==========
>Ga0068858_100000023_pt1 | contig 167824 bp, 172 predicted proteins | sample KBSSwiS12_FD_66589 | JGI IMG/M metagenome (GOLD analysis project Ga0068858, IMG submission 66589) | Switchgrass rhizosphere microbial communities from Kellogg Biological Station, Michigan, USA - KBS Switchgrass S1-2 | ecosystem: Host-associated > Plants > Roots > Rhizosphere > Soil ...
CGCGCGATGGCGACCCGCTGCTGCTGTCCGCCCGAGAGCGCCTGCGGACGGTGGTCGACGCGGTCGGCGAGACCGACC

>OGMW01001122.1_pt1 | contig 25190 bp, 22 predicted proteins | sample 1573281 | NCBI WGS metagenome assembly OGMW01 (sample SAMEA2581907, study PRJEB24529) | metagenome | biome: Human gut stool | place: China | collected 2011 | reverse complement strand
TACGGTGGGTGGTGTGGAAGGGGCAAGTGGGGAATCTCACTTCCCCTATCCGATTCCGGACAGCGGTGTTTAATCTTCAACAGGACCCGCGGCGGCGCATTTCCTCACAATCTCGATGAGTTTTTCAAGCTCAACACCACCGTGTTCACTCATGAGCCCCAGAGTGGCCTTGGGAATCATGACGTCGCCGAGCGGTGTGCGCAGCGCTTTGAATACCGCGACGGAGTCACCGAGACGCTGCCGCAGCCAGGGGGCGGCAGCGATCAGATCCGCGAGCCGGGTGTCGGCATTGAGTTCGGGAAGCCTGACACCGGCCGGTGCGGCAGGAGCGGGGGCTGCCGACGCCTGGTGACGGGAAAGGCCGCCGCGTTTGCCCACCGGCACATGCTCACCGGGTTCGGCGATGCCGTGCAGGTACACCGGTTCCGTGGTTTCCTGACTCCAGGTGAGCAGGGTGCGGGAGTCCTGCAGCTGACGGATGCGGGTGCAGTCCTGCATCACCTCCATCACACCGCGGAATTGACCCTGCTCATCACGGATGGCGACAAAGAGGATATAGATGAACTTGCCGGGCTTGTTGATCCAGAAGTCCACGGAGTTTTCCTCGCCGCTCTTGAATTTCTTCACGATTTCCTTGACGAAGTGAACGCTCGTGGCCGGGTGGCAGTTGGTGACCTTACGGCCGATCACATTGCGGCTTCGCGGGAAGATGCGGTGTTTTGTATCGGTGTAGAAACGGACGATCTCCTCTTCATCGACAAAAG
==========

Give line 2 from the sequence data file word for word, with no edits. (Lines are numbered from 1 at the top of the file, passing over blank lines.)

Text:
CGCGCGATGGCGACCCGCTGCTGCTGTCCGCCCGAGAGCGCCTGCGGACGGTGGTCGACGCGGTCGGCGAGACCGACC